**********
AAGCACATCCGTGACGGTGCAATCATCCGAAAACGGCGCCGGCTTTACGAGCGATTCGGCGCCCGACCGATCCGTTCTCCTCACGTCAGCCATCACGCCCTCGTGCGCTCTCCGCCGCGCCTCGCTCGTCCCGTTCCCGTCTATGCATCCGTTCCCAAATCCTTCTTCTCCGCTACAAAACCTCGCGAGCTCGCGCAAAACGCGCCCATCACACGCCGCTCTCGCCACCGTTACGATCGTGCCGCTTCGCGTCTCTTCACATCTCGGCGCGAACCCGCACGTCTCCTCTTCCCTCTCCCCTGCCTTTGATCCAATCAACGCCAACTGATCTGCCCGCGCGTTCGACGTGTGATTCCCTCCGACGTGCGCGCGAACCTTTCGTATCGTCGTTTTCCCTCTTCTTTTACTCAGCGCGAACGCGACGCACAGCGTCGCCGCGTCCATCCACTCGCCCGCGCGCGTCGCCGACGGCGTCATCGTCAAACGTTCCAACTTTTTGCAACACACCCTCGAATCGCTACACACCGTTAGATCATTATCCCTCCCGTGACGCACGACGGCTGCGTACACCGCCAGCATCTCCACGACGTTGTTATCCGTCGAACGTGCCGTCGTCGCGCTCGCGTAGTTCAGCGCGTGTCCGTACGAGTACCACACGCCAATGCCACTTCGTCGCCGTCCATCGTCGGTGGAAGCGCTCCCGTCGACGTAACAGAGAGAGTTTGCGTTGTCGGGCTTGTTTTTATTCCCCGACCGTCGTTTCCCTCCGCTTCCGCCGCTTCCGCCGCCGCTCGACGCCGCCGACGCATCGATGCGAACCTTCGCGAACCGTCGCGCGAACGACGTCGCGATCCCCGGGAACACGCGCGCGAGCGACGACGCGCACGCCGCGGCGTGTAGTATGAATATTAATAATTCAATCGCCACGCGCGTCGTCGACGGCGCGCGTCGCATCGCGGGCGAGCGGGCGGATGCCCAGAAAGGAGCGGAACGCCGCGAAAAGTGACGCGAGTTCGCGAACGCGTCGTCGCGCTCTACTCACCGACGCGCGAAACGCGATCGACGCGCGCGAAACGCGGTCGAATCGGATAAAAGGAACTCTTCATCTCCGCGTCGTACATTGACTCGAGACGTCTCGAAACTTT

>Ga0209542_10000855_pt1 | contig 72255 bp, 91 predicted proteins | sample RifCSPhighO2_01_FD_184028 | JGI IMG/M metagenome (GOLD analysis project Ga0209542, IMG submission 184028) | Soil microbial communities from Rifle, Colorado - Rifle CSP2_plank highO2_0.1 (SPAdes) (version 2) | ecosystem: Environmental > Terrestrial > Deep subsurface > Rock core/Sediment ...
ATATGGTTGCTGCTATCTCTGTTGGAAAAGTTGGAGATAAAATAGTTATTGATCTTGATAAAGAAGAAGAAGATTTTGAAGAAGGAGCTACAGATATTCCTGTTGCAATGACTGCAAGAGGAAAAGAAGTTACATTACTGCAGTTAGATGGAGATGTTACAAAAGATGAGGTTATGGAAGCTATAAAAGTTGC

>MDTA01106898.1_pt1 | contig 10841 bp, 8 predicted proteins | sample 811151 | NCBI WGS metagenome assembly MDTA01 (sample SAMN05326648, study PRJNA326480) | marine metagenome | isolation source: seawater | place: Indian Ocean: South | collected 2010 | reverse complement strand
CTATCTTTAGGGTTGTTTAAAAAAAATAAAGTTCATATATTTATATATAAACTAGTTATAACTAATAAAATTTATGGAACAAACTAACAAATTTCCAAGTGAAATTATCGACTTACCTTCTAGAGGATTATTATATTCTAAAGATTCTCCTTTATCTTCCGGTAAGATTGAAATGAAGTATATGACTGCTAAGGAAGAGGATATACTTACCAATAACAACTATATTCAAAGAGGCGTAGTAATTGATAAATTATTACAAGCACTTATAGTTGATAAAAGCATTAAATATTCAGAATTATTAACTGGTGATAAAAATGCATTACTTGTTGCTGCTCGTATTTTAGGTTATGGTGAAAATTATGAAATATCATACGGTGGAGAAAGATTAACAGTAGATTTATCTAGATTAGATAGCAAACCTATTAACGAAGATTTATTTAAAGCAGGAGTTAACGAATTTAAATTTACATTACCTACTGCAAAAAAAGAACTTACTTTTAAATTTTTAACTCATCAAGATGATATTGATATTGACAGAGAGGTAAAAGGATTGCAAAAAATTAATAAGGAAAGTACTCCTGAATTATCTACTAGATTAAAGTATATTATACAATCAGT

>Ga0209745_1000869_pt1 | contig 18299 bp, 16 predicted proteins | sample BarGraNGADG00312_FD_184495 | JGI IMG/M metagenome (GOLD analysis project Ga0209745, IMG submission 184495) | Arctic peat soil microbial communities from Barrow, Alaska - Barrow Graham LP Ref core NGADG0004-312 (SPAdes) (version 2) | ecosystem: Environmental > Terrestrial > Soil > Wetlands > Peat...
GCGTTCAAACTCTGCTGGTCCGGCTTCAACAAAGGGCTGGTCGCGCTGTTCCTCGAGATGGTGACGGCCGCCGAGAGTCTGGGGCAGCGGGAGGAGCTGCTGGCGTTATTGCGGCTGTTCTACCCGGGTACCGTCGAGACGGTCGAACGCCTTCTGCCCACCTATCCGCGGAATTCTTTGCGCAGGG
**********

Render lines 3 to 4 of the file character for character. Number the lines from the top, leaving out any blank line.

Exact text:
ATATGGTTGCTGCTATCTCTGTTGGAAAAGTTGGAGATAAAATAGTTATTGATCTTGATAAAGAAGAAGAAGATTTTGAAGAAGGAGCTACAGATATTCCTGTTGCAATGACTGCAAGAGGAAAAGAAGTTACATTACTGCAGTTAGATGGAGATGTTACAAAAGATGAGGTTATGGAAGCTATAAAAGTTGC

>MDTA01106898.1_pt1 | contig 10841 bp, 8 predicted proteins | sample 811151 | NCBI WGS metagenome assembly MDTA01 (sample SAMN05326648, study PRJNA326480) | marine metagenome | isolation source: seawater | place: Indian Ocean: South | collected 2010 | reverse complement strand